Oct 152010
 

I was perusing www.rpg.net, as I tend to do, and I came across a thread where an artist was drawing superheroes on the cheap. I’m talking about a criminally good deal. I looked through the thread some more and discovered it was for something called Wave One, a supplemental product for the upcoming Icons RPG from Adamant. This is the thread that sold me on the game. Frankly, another superhero RPG interests me about as much as another high fantasy RPG interests me. There needs to be something there to spark my interest. The dozens of people commissioning characters for the game that would show up in its first supplement was that spark. I didn’t order a character, but I did pre-order the game.

Fast forward a few months and it still hadn’t come despite not being back ordered and now being freely available. That was unusual, but a quick email off to them and they sent me a second copy. That one came in a few weeks and I was ready to play. Unfortunately, I had other games on the go. Dresden Files and Pathfinder to be specific. So the game got put off for again, that is until we had our regular game of Pathfinder fall through. It was at this point I stepped in with Icons in all its heroic glory.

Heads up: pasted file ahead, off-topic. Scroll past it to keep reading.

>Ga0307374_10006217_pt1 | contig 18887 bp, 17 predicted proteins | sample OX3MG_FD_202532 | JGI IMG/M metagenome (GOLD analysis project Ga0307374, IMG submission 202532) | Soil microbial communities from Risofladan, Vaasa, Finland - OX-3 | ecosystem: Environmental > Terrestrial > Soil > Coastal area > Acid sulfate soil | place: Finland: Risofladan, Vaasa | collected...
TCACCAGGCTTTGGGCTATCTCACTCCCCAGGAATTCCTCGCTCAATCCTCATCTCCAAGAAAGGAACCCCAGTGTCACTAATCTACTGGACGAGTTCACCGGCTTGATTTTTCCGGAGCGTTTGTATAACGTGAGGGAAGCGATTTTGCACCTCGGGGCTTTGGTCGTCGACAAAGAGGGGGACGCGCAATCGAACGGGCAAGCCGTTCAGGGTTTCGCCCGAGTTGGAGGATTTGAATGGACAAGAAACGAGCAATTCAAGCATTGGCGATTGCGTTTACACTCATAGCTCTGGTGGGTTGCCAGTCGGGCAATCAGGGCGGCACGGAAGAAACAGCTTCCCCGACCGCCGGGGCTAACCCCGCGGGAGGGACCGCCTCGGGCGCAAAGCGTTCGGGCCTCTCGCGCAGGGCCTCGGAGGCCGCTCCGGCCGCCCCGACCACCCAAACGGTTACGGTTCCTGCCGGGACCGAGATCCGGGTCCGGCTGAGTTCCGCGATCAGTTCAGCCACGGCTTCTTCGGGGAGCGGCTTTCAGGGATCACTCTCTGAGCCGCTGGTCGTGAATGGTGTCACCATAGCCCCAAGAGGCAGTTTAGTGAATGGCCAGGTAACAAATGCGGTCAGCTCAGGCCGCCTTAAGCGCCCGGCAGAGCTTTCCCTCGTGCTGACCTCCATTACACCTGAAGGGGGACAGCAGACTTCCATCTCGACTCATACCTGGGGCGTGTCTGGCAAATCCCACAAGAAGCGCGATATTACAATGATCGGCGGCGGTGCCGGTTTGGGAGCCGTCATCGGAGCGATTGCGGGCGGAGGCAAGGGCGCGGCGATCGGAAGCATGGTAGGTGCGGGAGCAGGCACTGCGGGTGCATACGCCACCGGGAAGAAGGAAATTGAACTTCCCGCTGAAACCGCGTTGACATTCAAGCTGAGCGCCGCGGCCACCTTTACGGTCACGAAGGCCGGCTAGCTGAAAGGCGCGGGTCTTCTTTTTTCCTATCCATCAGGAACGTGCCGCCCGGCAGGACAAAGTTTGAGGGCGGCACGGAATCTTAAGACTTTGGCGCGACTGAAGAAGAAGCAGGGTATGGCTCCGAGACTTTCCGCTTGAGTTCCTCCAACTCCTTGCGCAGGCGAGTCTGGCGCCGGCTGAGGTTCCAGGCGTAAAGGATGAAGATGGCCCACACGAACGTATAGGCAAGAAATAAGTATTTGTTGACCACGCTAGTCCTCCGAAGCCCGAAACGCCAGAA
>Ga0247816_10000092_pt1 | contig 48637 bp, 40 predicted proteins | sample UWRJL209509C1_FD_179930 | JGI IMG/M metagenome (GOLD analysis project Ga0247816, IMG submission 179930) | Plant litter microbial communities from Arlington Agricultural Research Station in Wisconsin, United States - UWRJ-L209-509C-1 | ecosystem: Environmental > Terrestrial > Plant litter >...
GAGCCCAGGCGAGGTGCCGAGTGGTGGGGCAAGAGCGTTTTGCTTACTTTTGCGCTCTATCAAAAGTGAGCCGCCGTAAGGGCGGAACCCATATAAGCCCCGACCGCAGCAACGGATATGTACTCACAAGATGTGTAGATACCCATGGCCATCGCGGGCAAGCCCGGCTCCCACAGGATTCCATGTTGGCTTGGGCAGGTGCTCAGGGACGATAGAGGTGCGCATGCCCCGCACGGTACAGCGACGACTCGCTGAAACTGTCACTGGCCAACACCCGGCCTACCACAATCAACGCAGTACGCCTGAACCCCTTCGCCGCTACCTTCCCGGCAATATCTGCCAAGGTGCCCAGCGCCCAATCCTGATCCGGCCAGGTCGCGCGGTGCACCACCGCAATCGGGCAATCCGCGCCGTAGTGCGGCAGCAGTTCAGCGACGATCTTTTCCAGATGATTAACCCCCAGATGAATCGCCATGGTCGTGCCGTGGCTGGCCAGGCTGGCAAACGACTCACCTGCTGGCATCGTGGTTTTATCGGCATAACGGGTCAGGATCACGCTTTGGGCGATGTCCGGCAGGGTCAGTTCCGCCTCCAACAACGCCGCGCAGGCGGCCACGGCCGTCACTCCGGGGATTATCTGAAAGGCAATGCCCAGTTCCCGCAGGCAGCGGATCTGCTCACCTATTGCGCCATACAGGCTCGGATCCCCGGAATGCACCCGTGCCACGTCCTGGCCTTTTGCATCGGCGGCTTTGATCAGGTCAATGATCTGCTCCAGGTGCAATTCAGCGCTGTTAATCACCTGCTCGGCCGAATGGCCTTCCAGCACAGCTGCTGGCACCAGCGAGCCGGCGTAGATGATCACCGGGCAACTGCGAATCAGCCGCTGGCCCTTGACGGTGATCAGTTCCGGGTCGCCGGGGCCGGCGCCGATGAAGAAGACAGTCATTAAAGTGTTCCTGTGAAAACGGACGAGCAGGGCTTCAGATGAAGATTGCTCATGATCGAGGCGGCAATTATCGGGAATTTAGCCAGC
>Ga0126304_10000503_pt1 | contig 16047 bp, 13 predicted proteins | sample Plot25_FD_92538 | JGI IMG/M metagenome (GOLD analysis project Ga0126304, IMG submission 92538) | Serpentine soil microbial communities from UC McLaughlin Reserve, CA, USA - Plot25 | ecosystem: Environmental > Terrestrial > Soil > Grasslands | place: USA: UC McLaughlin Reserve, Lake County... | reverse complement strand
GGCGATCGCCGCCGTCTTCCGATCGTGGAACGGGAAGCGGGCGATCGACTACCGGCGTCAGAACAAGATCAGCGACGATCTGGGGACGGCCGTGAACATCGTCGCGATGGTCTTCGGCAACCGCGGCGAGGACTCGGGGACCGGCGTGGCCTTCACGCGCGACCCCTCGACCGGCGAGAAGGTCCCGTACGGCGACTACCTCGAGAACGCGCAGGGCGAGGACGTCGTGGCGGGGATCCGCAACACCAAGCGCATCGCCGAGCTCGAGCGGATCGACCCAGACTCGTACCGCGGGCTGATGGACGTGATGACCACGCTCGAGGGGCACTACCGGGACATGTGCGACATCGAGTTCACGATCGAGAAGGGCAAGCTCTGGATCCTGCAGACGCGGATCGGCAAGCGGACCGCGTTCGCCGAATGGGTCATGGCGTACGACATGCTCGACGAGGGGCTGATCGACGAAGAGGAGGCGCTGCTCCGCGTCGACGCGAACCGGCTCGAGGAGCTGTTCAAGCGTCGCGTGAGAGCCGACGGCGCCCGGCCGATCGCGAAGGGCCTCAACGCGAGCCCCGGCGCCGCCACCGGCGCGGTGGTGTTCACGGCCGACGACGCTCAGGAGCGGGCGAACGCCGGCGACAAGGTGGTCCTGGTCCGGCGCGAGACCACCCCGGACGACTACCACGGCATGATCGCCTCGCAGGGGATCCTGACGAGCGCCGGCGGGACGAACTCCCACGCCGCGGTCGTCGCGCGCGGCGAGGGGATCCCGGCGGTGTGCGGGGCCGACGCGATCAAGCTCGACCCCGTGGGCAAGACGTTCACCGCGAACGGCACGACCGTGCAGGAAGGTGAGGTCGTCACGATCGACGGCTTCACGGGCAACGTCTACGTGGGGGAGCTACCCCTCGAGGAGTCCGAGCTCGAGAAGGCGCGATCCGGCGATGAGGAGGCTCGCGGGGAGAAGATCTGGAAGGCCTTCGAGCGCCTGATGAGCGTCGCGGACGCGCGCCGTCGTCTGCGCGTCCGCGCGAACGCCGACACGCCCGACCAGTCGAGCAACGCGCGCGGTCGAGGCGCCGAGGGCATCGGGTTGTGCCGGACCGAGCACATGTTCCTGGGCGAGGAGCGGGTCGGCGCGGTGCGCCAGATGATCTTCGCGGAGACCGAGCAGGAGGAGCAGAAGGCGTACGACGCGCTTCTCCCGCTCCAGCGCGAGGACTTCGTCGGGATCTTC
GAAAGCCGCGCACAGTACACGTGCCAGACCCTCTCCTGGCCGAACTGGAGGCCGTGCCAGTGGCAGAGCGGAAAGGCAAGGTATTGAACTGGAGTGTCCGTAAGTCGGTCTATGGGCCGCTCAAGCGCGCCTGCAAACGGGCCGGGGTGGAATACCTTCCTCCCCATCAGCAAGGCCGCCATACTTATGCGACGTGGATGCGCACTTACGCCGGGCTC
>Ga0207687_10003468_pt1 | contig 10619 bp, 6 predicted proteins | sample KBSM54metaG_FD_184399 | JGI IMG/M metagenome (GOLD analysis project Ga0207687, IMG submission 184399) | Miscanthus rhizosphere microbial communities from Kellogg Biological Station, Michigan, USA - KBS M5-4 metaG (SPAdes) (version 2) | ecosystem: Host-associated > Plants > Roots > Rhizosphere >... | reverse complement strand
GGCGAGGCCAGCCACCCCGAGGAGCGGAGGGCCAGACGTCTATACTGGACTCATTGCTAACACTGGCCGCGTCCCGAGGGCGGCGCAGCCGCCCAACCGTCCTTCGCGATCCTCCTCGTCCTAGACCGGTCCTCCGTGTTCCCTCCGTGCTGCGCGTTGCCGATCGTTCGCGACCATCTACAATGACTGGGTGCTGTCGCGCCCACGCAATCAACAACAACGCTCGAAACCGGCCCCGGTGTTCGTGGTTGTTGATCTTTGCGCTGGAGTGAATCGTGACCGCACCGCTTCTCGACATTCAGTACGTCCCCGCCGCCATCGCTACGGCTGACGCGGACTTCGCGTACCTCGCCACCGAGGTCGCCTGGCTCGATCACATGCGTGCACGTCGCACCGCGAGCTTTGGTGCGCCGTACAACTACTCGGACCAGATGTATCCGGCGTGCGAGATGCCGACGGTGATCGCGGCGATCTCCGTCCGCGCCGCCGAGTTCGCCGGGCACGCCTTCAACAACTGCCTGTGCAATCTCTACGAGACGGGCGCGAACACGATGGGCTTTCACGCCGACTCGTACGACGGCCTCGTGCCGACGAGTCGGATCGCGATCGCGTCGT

The book comes in a deceptively small package. It’s bright red and just a little bit larger than digest sized. It’s also about 125 pages long, give or take a few that are ads or character sheets and full color. The art is great. It’s not amazingly detailed, but it has that Silver  Age Comics quality that lends itself to the product. It fits the game perfectly with light hearted yet imaginative heroes lining the pages and cover of the book. The layout is clean and readable with the only thing that caused me any problems was the choice to list powers by group rather than alphabetically.

Icons, as a system, is incredibly fluid and simple. The basic mechanic use two differently colored d6. You roll them and subtract one from the other giving a result between -5 and +5. You add that result to the applicable power level and away you go. There is an outcome chart which rates your overall success between a failure and a massive success. These give guidelines for the players/GM on how to narrate the success. It all comes off as a tad complex here, but in practice it is quick and easy. There are rules that govern the different interactions that characters might have, everything from throwing a bus to searching an area. These aren’t so much additional rules as they are a paragraph or two about using the basic mechanic to accomplish them.Icons also pulls a few ideas from Fate, namely Aspects. They aren’t exactly the same though. Aspects in Icons are things like your character’s catch phrase or secret identity. They can be tagged and compelled for bonuses/penalties much like in Fate, but this is by no means the focus of the system. The Aspects also have a counterpart in Challenges. These are more negative aspects which might be called flaws or drawbacks in another game. They cover things like dependents or weaknesses. These Aspects are a good fit for the game, but they do feel a little bit tacked on to me.